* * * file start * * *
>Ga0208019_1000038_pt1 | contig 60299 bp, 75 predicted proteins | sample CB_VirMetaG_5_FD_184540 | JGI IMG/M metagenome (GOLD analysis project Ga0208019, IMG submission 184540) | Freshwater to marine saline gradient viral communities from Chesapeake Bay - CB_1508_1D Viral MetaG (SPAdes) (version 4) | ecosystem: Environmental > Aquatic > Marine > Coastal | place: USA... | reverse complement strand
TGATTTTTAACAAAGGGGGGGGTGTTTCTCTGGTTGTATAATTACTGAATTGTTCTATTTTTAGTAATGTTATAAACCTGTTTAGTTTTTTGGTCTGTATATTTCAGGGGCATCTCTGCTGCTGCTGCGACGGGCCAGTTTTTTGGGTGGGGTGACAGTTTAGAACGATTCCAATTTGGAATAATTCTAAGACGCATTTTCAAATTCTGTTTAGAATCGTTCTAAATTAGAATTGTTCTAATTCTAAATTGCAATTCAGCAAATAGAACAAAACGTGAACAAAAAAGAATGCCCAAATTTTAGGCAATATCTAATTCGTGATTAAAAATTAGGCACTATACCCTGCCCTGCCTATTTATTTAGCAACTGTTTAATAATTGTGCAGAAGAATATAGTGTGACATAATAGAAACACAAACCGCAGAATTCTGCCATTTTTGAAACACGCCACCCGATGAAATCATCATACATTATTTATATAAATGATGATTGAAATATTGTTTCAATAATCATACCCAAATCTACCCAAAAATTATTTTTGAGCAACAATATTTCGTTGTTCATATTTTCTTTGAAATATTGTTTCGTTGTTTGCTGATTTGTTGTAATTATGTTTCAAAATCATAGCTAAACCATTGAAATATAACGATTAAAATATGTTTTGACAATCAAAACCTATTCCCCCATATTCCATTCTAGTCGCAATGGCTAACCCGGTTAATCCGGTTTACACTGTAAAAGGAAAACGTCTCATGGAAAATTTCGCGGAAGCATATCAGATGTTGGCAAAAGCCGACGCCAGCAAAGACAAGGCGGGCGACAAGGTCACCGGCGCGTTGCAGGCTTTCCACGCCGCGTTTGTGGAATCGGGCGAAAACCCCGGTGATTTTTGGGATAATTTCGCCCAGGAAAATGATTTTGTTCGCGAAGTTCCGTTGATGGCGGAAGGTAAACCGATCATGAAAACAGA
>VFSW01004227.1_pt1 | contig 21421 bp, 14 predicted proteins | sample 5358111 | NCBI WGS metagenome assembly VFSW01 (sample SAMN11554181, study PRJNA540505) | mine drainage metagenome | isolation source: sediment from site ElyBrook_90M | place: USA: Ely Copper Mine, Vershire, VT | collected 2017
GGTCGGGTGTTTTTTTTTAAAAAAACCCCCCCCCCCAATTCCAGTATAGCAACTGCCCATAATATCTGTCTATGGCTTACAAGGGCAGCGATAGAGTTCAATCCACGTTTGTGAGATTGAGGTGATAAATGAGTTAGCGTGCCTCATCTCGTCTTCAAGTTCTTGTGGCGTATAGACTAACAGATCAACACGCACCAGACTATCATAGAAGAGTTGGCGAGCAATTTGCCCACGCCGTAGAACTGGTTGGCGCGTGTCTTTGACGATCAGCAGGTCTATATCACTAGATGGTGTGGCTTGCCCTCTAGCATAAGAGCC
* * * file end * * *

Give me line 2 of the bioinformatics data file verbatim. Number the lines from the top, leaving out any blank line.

TGATTTTTAACAAAGGGGGGGGTGTTTCTCTGGTTGTATAATTACTGAATTGTTCTATTTTTAGTAATGTTATAAACCTGTTTAGTTTTTTGGTCTGTATATTTCAGGGGCATCTCTGCTGCTGCTGCGACGGGCCAGTTTTTTGGGTGGGGTGACAGTTTAGAACGATTCCAATTTGGAATAATTCTAAGACGCATTTTCAAATTCTGTTTAGAATCGTTCTAAATTAGAATTGTTCTAATTCTAAATTGCAATTCAGCAAATAGAACAAAACGTGAACAAAAAAGAATGCCCAAATTTTAGGCAATATCTAATTCGTGATTAAAAATTAGGCACTATACCCTGCCCTGCCTATTTATTTAGCAACTGTTTAATAATTGTGCAGAAGAATATAGTGTGACATAATAGAAACACAAACCGCAGAATTCTGCCATTTTTGAAACACGCCACCCGATGAAATCATCATACATTATTTATATAAATGATGATTGAAATATTGTTTCAATAATCATACCCAAATCTACCCAAAAATTATTTTTGAGCAACAATATTTCGTTGTTCATATTTTCTTTGAAATATTGTTTCGTTGTTTGCTGATTTGTTGTAATTATGTTTCAAAATCATAGCTAAACCATTGAAATATAACGATTAAAATATGTTTTGACAATCAAAACCTATTCCCCCATATTCCATTCTAGTCGCAATGGCTAACCCGGTTAATCCGGTTTACACTGTAAAAGGAAAACGTCTCATGGAAAATTTCGCGGAAGCATATCAGATGTTGGCAAAAGCCGACGCCAGCAAAGACAAGGCGGGCGACAAGGTCACCGGCGCGTTGCAGGCTTTCCACGCCGCGTTTGTGGAATCGGGCGAAAACCCCGGTGATTTTTGGGATAATTTCGCCCAGGAAAATGATTTTGTTCGCGAAGTTCCGTTGATGGCGGAAGGTAAACCGATCATGAAAACAGA